Pune: With diminishing opportunities to stage a performance, on World Theatre Day celebrated on March 27, Marathi folk artists confess that if this continues, they will be on the verge of extinction. As a result of the challenges faced by the agrarian economy in rural parts of the State, the number of village fairs - which gave folk artists a platform to perform - have dropped in last few years.
Now, thousands of dancers, producers, instruments players and backstage artists fear losing their dear jobs, which were nothing but their passion. A few smalltime artists have started working as domestic maids to stay afloat.
Surekha Punekar, a celebrated lavani performer, told Sakal Times that she saw a massive drop in her performances. She said, “Four years ago, I used to take part in 250-300 performances every year but now the number of performances have dropped to less than 100.”
Punekar added that if this is the case of renowned artists like her, then one could imagine what the other artists might have been going through.
Shivani Bhate, another performer staging shows like ‘Lavani Mahasangram,’ told Sakal Times that after demonetisation, they saw a drop in the number of shows, as the rural population found it difficult to use an alternate mode of payment as digital payments were a novelty. Bhate added, “The price drop in the vegetable market, increasing inflation have further added to our woes.”
Punekar added that the culture of organising lavani performance has drastically changed in last few years. She added that MLAs associated with ruling party do not organise lavani performances.
In Pune alone, around 15-20 production companies like Jai Ganesh, Shri Sai Shankutala Production are involved in staging Lavani shows, informed Nanasaheb Mohite, Deputy General Secretary of Lavani Nirmata Sangh (an association of producers of Lavani shows in the State). Mohite added that at least 25 persons work to put together a single show. He said that it means close to five hundred artists are dependent on these performances for their livelihood.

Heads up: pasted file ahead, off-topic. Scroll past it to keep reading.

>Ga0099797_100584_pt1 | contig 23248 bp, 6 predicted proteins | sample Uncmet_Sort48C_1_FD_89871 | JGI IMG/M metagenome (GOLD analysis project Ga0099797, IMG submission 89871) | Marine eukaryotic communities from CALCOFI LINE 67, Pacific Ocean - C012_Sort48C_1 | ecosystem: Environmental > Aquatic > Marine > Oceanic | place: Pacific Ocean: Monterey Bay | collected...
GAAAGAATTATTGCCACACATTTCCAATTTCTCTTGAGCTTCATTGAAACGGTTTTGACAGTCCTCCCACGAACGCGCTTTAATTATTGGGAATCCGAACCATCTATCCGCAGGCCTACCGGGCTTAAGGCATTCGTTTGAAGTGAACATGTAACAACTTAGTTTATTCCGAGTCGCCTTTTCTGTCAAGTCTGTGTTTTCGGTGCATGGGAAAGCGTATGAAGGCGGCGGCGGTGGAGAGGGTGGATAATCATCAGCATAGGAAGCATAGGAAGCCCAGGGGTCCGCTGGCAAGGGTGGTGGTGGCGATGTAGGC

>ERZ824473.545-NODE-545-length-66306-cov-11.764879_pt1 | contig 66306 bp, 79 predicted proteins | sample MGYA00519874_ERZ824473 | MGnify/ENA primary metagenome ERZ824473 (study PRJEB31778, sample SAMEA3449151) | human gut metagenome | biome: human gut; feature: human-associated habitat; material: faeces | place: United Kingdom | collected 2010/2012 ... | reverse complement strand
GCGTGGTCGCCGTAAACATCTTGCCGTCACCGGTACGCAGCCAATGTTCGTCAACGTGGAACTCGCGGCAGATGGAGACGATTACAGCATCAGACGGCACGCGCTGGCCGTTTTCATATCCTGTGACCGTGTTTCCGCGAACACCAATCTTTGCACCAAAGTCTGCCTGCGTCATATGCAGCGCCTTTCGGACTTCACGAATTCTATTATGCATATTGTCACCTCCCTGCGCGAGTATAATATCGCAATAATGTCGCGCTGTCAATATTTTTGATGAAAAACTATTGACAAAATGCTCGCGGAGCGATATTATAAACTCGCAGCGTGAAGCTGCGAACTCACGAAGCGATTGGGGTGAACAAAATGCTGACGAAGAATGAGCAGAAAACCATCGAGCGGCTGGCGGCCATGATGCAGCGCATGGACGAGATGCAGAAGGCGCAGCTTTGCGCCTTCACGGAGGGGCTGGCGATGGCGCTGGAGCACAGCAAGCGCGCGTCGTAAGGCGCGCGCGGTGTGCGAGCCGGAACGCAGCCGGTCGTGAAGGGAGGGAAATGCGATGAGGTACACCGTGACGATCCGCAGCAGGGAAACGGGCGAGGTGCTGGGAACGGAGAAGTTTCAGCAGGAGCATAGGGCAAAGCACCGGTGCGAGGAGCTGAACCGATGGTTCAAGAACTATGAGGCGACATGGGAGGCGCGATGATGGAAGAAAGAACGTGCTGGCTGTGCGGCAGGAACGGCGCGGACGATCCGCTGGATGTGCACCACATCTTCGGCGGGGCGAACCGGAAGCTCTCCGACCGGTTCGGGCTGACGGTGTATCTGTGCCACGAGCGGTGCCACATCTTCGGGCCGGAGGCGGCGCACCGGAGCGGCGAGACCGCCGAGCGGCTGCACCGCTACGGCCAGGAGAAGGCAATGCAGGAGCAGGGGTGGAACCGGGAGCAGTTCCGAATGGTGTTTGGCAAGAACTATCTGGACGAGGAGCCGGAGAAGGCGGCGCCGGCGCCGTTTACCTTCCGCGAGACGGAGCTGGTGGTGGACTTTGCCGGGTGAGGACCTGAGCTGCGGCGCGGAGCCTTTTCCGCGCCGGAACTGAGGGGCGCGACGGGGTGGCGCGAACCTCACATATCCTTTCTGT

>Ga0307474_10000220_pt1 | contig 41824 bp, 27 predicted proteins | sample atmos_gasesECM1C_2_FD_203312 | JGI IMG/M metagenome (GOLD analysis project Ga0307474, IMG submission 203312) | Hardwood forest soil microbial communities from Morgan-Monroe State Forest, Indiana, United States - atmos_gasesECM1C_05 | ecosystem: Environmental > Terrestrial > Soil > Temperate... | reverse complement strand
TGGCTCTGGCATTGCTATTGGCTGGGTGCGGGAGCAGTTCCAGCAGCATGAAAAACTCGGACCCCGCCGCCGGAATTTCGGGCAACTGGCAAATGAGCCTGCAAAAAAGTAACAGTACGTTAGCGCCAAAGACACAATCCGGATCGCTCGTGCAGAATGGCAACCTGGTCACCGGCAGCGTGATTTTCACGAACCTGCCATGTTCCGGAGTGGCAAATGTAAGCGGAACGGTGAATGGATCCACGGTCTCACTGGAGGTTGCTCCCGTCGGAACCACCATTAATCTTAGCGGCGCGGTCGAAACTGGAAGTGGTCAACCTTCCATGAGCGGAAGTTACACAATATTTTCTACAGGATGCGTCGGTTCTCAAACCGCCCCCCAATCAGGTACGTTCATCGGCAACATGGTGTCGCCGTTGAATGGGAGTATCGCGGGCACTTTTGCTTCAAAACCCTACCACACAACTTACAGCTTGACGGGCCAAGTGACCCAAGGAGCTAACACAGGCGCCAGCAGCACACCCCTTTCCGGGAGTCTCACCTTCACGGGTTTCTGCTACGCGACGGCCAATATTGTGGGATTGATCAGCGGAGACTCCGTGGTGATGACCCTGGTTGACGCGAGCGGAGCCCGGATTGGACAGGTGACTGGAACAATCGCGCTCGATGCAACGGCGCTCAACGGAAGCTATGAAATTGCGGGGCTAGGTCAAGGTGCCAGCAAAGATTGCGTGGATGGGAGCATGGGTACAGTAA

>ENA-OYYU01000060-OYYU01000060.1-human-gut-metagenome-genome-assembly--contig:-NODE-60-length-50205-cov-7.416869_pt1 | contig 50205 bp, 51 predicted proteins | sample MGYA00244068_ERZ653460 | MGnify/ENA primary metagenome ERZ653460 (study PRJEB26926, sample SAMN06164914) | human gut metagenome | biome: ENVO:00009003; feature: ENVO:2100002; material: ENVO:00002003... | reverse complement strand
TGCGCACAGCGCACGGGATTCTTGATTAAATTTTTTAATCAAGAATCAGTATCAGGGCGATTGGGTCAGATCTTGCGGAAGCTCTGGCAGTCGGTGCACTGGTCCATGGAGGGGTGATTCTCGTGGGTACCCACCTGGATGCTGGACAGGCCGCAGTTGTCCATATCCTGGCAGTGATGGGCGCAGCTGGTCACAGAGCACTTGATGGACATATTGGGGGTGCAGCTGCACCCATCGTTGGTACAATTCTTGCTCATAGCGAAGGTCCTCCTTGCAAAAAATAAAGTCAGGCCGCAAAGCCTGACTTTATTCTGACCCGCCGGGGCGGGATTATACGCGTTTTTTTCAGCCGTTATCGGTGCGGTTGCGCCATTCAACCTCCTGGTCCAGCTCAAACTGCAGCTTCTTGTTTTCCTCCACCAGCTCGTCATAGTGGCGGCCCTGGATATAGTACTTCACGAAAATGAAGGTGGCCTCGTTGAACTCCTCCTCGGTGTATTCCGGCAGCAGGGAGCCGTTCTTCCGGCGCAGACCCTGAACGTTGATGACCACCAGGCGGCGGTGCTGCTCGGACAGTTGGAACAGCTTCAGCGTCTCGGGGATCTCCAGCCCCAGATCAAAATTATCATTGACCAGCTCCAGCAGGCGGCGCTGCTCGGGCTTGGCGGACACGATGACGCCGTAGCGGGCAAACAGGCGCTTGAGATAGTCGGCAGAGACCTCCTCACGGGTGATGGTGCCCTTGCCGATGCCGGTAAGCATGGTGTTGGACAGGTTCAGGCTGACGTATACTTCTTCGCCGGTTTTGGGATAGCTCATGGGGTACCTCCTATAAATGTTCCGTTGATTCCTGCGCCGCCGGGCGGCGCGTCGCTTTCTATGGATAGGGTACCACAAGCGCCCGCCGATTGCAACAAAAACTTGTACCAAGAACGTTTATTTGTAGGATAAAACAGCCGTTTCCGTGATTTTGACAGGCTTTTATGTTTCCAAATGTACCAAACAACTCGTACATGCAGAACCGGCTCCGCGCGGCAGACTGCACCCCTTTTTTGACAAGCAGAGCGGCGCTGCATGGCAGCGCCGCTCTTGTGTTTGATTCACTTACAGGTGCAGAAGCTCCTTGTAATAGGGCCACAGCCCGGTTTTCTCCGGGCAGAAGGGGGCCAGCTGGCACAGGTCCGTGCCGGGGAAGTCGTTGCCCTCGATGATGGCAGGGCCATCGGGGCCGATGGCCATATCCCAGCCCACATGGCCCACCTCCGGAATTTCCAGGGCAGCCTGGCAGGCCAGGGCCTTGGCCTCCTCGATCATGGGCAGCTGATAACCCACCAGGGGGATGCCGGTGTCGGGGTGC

The producer of ‘Natarangi Nar’, Baba Pathan, told Sakal Times, “Things worsened for us after current government came to power four years ago.” Pathan added that village fairs have reduced by 40 per cent. Pathan cited fairs, which used to pull crowds to lavani shows, have become a rare occurrence. He added that among the fairs that were cancelled in last few years include Kagal taluka in Kolhapur, Alephata in Junnar taluka in Pune. He further added that Lavani Mahotsav - the festivals giving the opportunity to folk artists to showcase their talent - have become few and far in between.
Shivani Bhate, danseuse, alleged that unlike earlier governments in the State, the current regime is not caring for folk artists, who are dependent on this profession for their livelihood. She added that though few girls in this profession are educated and equipped to dabble in alternate professions, a majority of them are still uneducated and will be thrown on the streets if the number of shows continues to reduce.
Mohite seconded Bhate and said that the government should launch a welfare scheme for lavani artists and producers.
Milind Kasbe, a researcher, who did his doctorate in ‘Modern Tamasha -folk art’, told Sakal Times that challenges ahead of the agrarian economy is just one among the many reasons for the deterioration of Tamasha and Lavani. While counting other reasons responsible for the downturn of this folk art,
Kasbe added that changing entertainment preferences of people governed by glam TV shows is one of the important reasons, which explains how the audience is turning its back towards Lavani performances.
Kasbe further added that in addition to this, the production companies are heavily dependent on private money lenders to put together their shows, Lesser response and high-interest rates are chocking this art. He further added that the addictions run rampant among the artists and others is also causing the decay of this age-old art